Say what? Everyone from old ladies to the super elite run nearly the same speed? Not exactly true, but the idea is that the difference isn't all that big, either.
For instance, what time does a fast runner complete a 10K in? About 30 minutes. And a slow person? About an hour. Therefore most runners complete a distance at speed v or 2v (where v here equals 2.8 m/s). People do take longer than an hour to run a 10k, but they're usually walking for parts of it. More importantly people who are racing (not just running, i.e. trained and pushed themselves fairly hard) will run under an hour.
Earlier I linked a graph for energy cost of running versus walking. I didn't talk about walking in that post, but what the graph shows is that below 2 m/s walking is more economical than running. That speed translates into a 10k time of one hour and 23 minutes. Sure enough among the 8393 runners in the 2011 Ottawa 10k about 7800 of whom (92%) ran this chip time or faster. There were plenty of walkers to account for the remainder. If we wanted to be generous we could say then nearly ever human on the planet will run a particular distance D between speed v and 3v (or alternatively between time t and 3t).
As a physical chemist I'd be ecstatic if I knew rate constants with that precision. I'm often happy with a order of magnitude precision. But with running, before I've seen you I can be fairly certain that you'll run a marathon between 2.5 and 5 hours. A single look and it's easy to know your time with twice that precision, probably more.
Then I imagine the huge range of speeds we experience or observe in a lifetime. An expert cyclist can cover 42 kilometers in under an hour. Anyone can drive 42 kilometers in 21 minutes (at 120 km/h). Cruising airplanes cover the marathon distance in about four minutes. At the other extreme, a snail covers the same distance in half a year. That I can safely predict you'll run in such a narrow time constraint as t and 2t is pretty remarkable. But it gets better.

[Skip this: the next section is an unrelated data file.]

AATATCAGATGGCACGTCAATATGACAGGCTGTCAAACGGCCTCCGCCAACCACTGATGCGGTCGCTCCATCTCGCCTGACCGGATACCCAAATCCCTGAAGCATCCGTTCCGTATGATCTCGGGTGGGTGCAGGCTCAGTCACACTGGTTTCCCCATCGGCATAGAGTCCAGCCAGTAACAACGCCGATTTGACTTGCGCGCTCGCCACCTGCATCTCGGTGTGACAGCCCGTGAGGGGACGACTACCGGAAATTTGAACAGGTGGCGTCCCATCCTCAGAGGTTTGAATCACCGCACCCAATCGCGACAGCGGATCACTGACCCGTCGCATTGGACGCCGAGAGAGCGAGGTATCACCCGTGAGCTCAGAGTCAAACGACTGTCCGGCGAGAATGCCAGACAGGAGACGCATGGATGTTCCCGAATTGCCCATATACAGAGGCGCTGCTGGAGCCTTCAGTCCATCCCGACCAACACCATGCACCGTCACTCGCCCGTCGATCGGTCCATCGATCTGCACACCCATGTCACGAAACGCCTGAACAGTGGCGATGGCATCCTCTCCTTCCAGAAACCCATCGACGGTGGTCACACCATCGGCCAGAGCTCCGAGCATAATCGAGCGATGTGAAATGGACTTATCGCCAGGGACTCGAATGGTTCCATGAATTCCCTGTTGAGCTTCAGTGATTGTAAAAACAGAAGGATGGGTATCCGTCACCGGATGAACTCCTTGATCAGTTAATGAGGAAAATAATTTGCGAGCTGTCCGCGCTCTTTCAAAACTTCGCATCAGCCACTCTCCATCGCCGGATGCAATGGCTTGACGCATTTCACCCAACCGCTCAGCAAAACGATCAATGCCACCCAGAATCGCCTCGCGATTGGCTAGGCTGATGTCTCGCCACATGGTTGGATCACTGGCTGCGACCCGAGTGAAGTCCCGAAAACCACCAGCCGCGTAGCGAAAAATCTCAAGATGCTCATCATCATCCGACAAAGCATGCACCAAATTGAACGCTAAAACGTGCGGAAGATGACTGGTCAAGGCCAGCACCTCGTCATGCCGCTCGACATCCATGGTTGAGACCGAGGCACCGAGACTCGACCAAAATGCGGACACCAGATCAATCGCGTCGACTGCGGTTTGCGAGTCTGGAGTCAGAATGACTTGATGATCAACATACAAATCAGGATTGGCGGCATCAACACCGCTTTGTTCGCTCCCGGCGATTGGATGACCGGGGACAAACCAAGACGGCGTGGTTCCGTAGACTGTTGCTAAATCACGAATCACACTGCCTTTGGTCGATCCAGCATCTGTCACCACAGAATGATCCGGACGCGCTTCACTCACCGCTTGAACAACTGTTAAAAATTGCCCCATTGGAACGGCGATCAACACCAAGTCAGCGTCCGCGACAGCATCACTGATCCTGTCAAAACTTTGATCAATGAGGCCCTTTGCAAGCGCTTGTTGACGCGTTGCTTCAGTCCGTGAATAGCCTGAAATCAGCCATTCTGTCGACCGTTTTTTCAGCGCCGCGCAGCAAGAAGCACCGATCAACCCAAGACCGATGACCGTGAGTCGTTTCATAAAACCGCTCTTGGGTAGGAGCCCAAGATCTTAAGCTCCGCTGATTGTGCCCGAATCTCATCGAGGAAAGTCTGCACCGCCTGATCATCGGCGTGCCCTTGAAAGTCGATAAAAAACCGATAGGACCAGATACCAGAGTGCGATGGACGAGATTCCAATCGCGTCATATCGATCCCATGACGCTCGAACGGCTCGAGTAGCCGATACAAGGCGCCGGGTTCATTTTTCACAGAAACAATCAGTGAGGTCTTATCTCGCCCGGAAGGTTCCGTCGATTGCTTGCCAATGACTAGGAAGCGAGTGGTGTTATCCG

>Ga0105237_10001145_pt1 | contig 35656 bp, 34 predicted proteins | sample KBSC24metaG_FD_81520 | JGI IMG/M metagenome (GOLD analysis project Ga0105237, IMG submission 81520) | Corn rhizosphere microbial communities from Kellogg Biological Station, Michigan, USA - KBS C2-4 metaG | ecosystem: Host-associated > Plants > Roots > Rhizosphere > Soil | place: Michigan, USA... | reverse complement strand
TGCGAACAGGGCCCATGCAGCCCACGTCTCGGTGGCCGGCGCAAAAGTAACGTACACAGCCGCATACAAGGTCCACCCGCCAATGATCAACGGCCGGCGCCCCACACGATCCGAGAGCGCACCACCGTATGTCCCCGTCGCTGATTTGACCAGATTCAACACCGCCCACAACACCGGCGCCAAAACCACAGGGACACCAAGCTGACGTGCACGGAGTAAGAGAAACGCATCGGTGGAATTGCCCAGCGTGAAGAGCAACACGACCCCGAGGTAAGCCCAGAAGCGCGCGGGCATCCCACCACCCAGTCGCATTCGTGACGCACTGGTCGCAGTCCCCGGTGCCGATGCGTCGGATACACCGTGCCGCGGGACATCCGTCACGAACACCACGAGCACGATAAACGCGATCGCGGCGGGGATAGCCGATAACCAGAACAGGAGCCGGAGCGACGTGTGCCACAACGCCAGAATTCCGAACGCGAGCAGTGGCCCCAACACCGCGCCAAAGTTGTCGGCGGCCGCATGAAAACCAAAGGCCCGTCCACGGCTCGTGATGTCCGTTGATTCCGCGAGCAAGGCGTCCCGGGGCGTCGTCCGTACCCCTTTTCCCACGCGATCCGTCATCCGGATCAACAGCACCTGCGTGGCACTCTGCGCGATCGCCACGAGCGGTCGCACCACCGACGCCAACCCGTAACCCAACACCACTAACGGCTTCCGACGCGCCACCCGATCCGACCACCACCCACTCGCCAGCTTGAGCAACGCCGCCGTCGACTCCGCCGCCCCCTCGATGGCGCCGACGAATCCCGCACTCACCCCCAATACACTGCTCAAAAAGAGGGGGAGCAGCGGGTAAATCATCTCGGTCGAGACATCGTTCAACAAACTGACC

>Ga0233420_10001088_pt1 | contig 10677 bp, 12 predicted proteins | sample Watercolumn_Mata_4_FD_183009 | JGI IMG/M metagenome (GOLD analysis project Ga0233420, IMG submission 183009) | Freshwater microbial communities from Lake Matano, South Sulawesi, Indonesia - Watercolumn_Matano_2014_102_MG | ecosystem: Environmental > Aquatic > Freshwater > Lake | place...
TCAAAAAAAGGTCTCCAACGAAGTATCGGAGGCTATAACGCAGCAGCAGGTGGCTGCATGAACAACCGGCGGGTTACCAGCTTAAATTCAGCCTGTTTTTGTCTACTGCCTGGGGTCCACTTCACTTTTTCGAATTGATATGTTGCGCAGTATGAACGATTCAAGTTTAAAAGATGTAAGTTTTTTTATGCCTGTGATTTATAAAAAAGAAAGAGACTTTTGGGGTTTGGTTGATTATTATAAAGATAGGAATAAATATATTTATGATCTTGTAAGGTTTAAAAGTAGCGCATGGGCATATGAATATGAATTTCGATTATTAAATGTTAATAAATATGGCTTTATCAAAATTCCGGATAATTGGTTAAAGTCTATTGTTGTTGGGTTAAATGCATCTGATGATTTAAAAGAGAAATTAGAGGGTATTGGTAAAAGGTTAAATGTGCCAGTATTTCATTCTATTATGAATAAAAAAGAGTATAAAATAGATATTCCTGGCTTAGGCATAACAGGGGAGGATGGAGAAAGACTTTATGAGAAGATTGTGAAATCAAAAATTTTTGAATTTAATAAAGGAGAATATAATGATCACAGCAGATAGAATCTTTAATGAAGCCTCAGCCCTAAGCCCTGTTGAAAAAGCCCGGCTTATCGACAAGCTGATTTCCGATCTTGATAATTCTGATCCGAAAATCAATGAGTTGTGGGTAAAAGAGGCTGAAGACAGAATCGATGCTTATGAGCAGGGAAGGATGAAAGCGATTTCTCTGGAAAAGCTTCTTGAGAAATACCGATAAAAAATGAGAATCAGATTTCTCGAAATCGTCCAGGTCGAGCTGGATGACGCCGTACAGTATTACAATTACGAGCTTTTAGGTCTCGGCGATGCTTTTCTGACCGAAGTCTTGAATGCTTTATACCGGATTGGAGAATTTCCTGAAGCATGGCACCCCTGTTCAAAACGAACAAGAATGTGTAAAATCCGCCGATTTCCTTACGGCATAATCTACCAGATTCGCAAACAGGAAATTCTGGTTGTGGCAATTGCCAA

If I know how fast you already ran a race, predicting future performances is a snap; I can make very accurate time predictions. For an individual we tend to exaggerate our time improvements over the course of a career. For instance, when I was 19 I could run 10 kilometers in 36 minutes (with no specific training). After a few years of proper training I could run it in 32 minutes, or 12.5% faster. Huge improvement? It doesn't sound that big when phrased that way. Yet if I gained another 12.5% improvement in speed I'd be world-class; a 28:27 guy is flying, probably sponsored, and certain to win any chosen local race. In a way these are huge improvements.
Take a closer look and the changes further shrink; within a single season I might hope to better my time from, say, 32 to 31 minutes. This is a 3% drop in time. Does any 32 minute 10k runner think that running a minute faster (which seems like a lot) is only 3% faster than he's already going? I doubt it. Likewise a 2:30 marathoner probably dreams of running 2:20 (at least I do, sometimes), but even that's only 7% faster! Objectively speaking the differences look to be almost within the margins of a calculation error. By comparison your body weight fluctuates by more than 7% within a marathon. Seen one way the time differences are tiny; seen another way they're huge. A slight paradox, to be sure.
I smile when a study reports something like "Our experiment used a group of N elite runners who ran, on average, 32.3 +/- 1.5 minutes" (I'm making these specific numbers up, but they're typical). Not surprisingly, no sub-31 minute guy would confuse himself with an over-33 minute runner, or vice-versa. But to scientists they're about the same speed, or as close as they can gather for their study. Combining results of apparently different individuals who on the surface seem clustered is tricky territory. In my own experience I find runners don't consider themselves of 'equal' ability to another until the time differences are about 2% (i.e. 40 seconds for a 32 minute 10k-er, 5 seconds for a 4-min 1500m runner and 3 minutes for a 2:30 marathoner).
Do we really, then, all run the same speed? It depends who you ask. Personally I consider viewing the differences as small to be a great motivator. Hey, I'm only 10% away from making the podium in some big races. We're hung up thinking of ways in gaining that extra second or two when really it's not that much; A minor improvement in your physiology produces minor gains in speed, but that's all you need. Paradox resolved? Not sure. No matter the answer, because the improvements will be minor, i.e.the changes in your body subtle, the body ultimately will control them. In other words your conscious mind isn't a big player; you can't just 'push' harder to win. What to do? No simple solutions, oh well, but at the same time we're all inches from doing incredible stuff. Fascinating.